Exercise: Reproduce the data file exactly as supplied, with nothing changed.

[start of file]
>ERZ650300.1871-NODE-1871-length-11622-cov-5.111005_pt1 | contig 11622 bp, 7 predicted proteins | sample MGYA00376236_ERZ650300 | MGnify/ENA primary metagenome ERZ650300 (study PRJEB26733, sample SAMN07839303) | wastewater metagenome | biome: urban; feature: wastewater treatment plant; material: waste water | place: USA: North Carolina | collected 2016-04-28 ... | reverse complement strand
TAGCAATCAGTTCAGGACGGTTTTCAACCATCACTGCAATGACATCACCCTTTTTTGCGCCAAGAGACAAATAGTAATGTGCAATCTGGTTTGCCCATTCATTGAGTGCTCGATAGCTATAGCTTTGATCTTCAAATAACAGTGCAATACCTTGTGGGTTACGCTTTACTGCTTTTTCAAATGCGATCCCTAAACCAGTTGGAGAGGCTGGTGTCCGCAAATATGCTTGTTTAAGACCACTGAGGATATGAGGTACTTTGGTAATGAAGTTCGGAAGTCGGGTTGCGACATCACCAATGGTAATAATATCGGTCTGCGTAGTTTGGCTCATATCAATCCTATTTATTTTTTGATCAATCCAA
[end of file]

>ERZ650300.1871-NODE-1871-length-11622-cov-5.111005_pt1 | contig 11622 bp, 7 predicted proteins | sample MGYA00376236_ERZ650300 | MGnify/ENA primary metagenome ERZ650300 (study PRJEB26733, sample SAMN07839303) | wastewater metagenome | biome: urban; feature: wastewater treatment plant; material: waste water | place: USA: North Carolina | collected 2016-04-28 ... | reverse complement strand
TAGCAATCAGTTCAGGACGGTTTTCAACCATCACTGCAATGACATCACCCTTTTTTGCGCCAAGAGACAAATAGTAATGTGCAATCTGGTTTGCCCATTCATTGAGTGCTCGATAGCTATAGCTTTGATCTTCAAATAACAGTGCAATACCTTGTGGGTTACGCTTTACTGCTTTTTCAAATGCGATCCCTAAACCAGTTGGAGAGGCTGGTGTCCGCAAATATGCTTGTTTAAGACCACTGAGGATATGAGGTACTTTGGTAATGAAGTTCGGAAGTCGGGTTGCGACATCACCAATGGTAATAATATCGGTCTGCGTAGTTTGGCTCATATCAATCCTATTTATTTTTTGATCAATCCAA